A cautionary tale

  • Filter
  • Time
  • Show
Clear All
new posts

  • A cautionary tale

    I have a number of tenants in receipt of housing benefit, all good, this one was the exception. Medically retired and newly separated from her husband, three school age children, her previous landlord was selling up. References checked out so I offered her a large three bedroom house with gardens and close to the childrens’ school. Most of the rent was paid by housing benefit, her monthly contribution was £ 28.00. From the second month, this top up was regularly either unpaid, paid late or paid short. Numerous letters, phone calls and visits required to get even these. Naturally, I turned to this forum for advice and the consensus of opinion was that she was trying to get evicted in order to get a council house. Well, she succeeded, after a fashion, section 21 served, council said “wait for the court order”, court order served, council said “wait for the bailiffs”, in the meantime, they arranged ‘temporary’ accommodation for her. This turned out to be a flat in a decrepit block in a very run down area, when I looked at it, I wouldn’t even get out of the car. Council said, and meant, no other option. ‘Temporary’ in this area means dead mens’ shoes for a council or housing association property and sufficient points, in her case, this somewhat stretches the meaning of the word ‘temporary’.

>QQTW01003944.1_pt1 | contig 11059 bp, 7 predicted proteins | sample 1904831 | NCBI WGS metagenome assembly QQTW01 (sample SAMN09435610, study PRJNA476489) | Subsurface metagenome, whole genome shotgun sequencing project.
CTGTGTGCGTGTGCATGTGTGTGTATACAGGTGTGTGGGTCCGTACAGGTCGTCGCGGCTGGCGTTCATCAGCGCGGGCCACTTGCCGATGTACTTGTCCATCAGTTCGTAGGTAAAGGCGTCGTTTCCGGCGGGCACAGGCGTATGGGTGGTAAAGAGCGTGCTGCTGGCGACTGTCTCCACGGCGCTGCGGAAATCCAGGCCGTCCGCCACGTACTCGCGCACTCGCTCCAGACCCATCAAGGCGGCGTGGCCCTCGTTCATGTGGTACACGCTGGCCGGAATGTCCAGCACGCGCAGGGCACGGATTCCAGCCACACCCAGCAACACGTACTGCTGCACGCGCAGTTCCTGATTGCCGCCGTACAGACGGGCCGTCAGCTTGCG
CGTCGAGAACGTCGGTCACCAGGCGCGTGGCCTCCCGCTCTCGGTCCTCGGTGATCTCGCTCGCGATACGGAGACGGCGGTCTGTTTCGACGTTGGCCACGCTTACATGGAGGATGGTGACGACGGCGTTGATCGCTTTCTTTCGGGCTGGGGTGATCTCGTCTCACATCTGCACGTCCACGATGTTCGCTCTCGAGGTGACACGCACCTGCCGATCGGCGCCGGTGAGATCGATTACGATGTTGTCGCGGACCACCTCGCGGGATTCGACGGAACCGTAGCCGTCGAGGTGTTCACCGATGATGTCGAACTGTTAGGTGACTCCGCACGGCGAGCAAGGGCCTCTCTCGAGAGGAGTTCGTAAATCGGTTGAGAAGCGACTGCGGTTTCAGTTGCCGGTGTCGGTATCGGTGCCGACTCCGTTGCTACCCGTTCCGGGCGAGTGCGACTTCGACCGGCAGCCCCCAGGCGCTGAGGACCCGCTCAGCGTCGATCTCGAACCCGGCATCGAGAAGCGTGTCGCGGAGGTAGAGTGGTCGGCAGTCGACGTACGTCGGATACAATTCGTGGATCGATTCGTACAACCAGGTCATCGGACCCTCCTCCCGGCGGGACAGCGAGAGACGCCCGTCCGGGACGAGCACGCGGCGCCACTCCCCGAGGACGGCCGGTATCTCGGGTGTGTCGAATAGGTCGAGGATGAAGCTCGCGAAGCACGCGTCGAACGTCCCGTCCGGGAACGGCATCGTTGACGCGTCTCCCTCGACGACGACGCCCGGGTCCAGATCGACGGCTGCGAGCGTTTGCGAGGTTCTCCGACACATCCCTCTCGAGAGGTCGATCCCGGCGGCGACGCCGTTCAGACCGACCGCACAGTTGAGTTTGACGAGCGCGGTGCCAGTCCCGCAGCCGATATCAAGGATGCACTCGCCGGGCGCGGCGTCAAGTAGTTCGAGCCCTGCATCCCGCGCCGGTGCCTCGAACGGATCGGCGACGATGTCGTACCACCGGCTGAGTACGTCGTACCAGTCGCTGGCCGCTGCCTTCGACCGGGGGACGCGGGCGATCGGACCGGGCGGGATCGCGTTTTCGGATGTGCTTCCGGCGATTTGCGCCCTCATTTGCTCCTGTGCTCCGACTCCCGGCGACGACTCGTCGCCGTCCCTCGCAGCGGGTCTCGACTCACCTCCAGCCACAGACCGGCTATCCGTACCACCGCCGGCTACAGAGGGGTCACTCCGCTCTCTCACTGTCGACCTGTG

I am not taking pleasure from her situation, she brought it on herself and I gave her plenty of opportunities to clear her arrears and stay so I have a clear conscience. I am writing this partly to lay it to rest in my own mind, partly to say “Thank You” to those who advised me and partly in the hope that it will be read by landlords who can talk to problem tenants about it and tenants who might be warned about the consequences of their actions.

  • #2
    What you've posted I'm afraid is nothing new, and most experienced landlords are aware of this situation.
    The advice I give should not be construed as a definitive answer, and is without prejudice or liability. You are advised to consult a specialist solicitor or other person of equal legal standing.


    Latest Activity